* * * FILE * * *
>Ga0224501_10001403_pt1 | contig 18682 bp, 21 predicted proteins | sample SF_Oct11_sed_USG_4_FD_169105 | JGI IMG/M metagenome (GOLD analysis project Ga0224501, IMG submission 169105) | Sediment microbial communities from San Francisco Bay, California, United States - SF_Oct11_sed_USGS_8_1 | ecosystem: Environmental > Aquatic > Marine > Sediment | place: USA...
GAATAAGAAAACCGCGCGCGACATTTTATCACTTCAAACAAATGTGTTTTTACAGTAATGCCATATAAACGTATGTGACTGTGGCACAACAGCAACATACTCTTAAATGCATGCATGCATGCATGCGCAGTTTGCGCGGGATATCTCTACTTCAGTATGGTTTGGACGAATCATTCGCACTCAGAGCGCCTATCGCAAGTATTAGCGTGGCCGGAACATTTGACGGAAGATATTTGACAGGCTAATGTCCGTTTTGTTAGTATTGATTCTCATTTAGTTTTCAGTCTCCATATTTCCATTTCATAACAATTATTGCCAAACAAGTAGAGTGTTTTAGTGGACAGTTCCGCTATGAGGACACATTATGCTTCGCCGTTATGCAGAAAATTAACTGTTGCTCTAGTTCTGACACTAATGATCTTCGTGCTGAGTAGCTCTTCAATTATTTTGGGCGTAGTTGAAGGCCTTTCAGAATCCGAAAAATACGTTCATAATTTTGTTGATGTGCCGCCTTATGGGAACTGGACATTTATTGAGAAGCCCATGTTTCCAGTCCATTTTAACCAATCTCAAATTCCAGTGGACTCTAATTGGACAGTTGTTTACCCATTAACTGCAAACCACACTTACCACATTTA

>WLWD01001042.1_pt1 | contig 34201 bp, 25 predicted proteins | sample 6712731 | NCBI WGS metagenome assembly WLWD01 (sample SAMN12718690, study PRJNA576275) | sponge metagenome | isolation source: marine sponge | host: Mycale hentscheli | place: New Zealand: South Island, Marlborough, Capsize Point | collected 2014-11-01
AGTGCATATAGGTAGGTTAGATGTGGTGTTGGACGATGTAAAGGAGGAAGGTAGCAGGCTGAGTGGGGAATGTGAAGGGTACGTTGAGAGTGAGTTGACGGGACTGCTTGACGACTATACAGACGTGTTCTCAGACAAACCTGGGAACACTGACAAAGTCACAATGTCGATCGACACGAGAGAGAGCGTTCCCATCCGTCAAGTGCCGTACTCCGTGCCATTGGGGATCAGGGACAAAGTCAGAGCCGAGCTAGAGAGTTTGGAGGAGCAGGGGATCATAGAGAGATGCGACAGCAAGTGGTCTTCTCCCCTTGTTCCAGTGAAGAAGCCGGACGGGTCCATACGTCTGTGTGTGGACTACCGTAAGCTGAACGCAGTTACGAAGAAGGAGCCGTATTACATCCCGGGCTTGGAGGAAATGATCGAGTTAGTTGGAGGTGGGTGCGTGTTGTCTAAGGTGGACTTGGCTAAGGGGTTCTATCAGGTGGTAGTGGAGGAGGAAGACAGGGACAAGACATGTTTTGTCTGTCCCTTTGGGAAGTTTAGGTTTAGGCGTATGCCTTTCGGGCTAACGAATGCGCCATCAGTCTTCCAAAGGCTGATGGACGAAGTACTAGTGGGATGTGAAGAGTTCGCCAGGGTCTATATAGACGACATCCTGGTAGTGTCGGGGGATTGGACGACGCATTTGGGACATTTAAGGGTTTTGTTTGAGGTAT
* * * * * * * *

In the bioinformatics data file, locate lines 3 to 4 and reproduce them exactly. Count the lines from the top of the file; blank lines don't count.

>WLWD01001042.1_pt1 | contig 34201 bp, 25 predicted proteins | sample 6712731 | NCBI WGS metagenome assembly WLWD01 (sample SAMN12718690, study PRJNA576275) | sponge metagenome | isolation source: marine sponge | host: Mycale hentscheli | place: New Zealand: South Island, Marlborough, Capsize Point | collected 2014-11-01
AGTGCATATAGGTAGGTTAGATGTGGTGTTGGACGATGTAAAGGAGGAAGGTAGCAGGCTGAGTGGGGAATGTGAAGGGTACGTTGAGAGTGAGTTGACGGGACTGCTTGACGACTATACAGACGTGTTCTCAGACAAACCTGGGAACACTGACAAAGTCACAATGTCGATCGACACGAGAGAGAGCGTTCCCATCCGTCAAGTGCCGTACTCCGTGCCATTGGGGATCAGGGACAAAGTCAGAGCCGAGCTAGAGAGTTTGGAGGAGCAGGGGATCATAGAGAGATGCGACAGCAAGTGGTCTTCTCCCCTTGTTCCAGTGAAGAAGCCGGACGGGTCCATACGTCTGTGTGTGGACTACCGTAAGCTGAACGCAGTTACGAAGAAGGAGCCGTATTACATCCCGGGCTTGGAGGAAATGATCGAGTTAGTTGGAGGTGGGTGCGTGTTGTCTAAGGTGGACTTGGCTAAGGGGTTCTATCAGGTGGTAGTGGAGGAGGAAGACAGGGACAAGACATGTTTTGTCTGTCCCTTTGGGAAGTTTAGGTTTAGGCGTATGCCTTTCGGGCTAACGAATGCGCCATCAGTCTTCCAAAGGCTGATGGACGAAGTACTAGTGGGATGTGAAGAGTTCGCCAGGGTCTATATAGACGACATCCTGGTAGTGTCGGGGGATTGGACGACGCATTTGGGACATTTAAGGGTTTTGTTTGAGGTAT